Built-Environment Practice have sent us images of the East House they’ve designed in Byron Bay, Australia.
The East House reconfigures an existing 1990s brick house to create a modern beachside residence with a very strong relationship to the coastal environment in which it is situated at Australia’s most easterly point. Primary motivations of the project included employing passive-solar design principles to achieve year-round comfort and energy performance, as well as establishing a home of rich experiential quality. Interlocking spatial ribbons realised via internal joinery, timber screening, and a thermal mass wall are deployed to create a series of overlapping, extensive spatial zones.
The East House is organised to strengthen the relationship between the occupant and the outdoor environment, thusly emphasizing the primacy of site and place. The clients are a professional couple who have lived in Byron Bay, New South Wales, for 10 years after relocating from Sydney. The house is designed to support their respective passions of yoga, surfing, cooking, music, and gardening.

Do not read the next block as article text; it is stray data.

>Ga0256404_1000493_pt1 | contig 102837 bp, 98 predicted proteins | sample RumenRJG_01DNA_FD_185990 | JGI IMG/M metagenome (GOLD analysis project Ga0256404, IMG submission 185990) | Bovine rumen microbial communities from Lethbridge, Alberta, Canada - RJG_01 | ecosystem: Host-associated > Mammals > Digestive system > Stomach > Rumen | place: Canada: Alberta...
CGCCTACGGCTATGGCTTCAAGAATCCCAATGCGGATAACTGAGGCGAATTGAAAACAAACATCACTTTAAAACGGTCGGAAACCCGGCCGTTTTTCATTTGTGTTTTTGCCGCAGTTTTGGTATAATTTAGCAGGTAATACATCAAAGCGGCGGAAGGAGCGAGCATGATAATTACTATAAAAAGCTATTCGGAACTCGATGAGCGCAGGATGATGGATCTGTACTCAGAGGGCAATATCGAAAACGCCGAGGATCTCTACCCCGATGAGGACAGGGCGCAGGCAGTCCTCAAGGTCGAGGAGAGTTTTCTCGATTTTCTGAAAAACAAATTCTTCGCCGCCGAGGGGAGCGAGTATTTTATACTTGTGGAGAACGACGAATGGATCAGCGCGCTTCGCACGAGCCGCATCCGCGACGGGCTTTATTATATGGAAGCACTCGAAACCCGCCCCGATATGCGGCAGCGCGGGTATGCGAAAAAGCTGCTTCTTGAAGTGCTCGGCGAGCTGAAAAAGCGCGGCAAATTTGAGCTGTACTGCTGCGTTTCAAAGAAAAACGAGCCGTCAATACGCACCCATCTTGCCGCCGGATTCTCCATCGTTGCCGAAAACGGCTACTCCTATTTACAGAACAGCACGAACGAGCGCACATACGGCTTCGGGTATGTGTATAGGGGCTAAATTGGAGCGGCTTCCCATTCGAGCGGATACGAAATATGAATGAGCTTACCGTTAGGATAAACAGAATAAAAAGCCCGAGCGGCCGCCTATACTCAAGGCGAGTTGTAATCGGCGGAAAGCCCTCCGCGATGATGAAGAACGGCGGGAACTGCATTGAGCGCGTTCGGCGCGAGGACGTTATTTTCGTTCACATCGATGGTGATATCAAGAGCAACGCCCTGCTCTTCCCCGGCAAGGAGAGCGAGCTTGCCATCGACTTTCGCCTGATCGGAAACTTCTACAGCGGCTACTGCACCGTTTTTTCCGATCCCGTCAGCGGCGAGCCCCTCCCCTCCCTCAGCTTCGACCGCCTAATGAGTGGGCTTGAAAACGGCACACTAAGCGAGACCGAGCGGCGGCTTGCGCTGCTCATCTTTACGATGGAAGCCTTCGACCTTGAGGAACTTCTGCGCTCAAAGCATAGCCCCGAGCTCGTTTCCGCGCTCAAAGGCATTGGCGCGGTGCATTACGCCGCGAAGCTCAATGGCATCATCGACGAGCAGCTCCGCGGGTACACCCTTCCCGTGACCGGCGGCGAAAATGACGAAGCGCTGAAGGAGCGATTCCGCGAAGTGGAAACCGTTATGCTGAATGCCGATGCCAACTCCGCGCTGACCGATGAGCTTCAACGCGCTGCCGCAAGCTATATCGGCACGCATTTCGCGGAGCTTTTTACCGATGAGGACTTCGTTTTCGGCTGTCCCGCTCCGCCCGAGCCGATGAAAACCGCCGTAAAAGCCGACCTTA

The standard suburban block upon which the East House is built sits just across the street from a 10 mile long stretch of beach, and thusly one’s sense of place is always framed by sounds and winds emanating from the coast. The neighbourhood is well developed and establishing visual privacy to neighbours whilst maintaining openness to the environment was a key priority. The project is oriented with a long axis to the north for solar benefit, with a courtyard punctuating the connection to the outdoors.
Design: Built-Environment Practice – Chris Knapp, director
Builder: Foley Constructions
Engineer: Phil Wallace Consulting Engineers
Photography: David Taylor